Here is a selection of research-through-design projects that reflect my longstanding interest in experiences of our designed worlds and their ethical dimensions.
I currently lead INTUIT: Interaction Design for Trusted Sharing of Personal Health Data to Live Well with HIV’, an EPSRC-funded, interdisciplinary research project. Interaction designers are working with academic clinicians, ethicists, social scientists and computer scientists to understand the barriers that people with HIV have about collecting data about their health and well being, and sharing this data with others, including healthcare providers and peers. A critical investigation of existing mobile health products and services reveals a gap between what end users need and desire, and what is currently provided. We are using ‘co-creative’ methods to work with end-users in the design process, envisioning and evaluating prototypes that address psychosocial needs faced with self-managing (and ageing with) a long-term condition that remains highly stigmatised in society.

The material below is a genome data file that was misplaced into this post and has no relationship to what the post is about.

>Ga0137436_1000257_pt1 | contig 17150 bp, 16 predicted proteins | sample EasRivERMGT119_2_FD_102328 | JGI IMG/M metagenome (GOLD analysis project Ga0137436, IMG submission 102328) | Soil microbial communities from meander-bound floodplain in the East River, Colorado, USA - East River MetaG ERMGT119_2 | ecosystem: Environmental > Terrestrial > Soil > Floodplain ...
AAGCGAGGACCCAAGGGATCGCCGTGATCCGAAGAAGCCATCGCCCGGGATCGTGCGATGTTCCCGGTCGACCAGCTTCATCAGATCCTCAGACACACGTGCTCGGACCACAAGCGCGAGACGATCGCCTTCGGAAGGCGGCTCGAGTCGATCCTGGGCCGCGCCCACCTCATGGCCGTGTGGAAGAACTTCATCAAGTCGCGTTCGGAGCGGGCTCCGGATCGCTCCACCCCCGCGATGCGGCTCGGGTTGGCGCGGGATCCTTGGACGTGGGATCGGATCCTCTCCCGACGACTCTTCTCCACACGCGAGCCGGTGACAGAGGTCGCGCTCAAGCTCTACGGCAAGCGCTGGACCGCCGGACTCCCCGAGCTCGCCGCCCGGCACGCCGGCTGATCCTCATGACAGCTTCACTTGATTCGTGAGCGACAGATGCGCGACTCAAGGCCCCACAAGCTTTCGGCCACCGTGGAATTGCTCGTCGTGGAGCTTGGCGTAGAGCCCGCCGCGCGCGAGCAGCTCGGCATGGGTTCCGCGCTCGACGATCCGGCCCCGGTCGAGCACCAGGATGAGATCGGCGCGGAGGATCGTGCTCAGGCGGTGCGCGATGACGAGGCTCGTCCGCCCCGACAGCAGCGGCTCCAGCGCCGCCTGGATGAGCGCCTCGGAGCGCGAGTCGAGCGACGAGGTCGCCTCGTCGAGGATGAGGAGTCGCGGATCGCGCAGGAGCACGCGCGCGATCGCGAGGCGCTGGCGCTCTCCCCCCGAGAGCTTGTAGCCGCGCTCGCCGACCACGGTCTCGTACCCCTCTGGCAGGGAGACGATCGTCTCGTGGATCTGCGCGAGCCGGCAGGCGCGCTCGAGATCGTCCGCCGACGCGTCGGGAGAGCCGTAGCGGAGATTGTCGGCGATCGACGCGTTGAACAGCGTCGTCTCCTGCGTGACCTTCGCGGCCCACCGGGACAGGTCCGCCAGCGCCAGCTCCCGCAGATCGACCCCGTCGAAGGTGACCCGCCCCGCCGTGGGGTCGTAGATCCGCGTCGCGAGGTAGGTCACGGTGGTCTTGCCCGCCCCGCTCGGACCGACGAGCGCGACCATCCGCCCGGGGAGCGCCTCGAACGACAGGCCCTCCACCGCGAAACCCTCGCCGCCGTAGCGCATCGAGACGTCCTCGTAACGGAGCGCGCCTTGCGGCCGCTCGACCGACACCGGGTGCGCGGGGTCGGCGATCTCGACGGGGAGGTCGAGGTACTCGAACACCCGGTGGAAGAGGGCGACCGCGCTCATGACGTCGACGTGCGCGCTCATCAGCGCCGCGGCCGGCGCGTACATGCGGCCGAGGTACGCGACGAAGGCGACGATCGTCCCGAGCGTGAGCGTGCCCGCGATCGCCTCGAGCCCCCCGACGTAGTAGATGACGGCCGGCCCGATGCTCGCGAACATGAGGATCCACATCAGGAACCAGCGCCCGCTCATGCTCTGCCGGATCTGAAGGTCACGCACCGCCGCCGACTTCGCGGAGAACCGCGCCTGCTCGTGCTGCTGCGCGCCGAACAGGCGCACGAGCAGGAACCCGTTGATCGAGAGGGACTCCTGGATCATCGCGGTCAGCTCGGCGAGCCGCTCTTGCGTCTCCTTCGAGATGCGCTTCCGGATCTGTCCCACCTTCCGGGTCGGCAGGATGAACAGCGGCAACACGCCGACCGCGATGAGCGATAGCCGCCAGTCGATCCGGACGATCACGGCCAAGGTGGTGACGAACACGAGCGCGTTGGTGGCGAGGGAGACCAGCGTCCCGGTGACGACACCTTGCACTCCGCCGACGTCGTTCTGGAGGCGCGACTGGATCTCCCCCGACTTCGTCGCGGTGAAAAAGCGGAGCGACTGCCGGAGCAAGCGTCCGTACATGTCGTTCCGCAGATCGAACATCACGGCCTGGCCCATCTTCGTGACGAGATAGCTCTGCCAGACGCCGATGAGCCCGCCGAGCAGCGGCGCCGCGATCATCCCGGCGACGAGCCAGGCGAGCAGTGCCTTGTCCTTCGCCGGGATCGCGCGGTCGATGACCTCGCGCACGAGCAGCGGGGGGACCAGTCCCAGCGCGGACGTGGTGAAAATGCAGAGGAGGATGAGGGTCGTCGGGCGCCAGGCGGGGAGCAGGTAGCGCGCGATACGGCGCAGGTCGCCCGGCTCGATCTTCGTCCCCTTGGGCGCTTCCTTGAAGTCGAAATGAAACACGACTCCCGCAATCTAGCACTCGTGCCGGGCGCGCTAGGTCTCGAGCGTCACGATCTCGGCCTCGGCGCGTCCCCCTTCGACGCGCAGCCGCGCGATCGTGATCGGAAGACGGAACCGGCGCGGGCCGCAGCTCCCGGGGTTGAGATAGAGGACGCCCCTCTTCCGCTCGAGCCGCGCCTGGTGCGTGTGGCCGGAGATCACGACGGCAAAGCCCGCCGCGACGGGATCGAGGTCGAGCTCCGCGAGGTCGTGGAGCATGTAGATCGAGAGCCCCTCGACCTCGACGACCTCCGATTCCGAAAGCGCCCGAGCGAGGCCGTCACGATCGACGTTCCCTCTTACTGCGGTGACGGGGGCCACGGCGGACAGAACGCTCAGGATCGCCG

The above figure depicts an open-spread from a diary designed for a longitudinal study about the self-care routines of people living with HIV, developed with Dr Caroline Claisse, and Bakita Kasadha.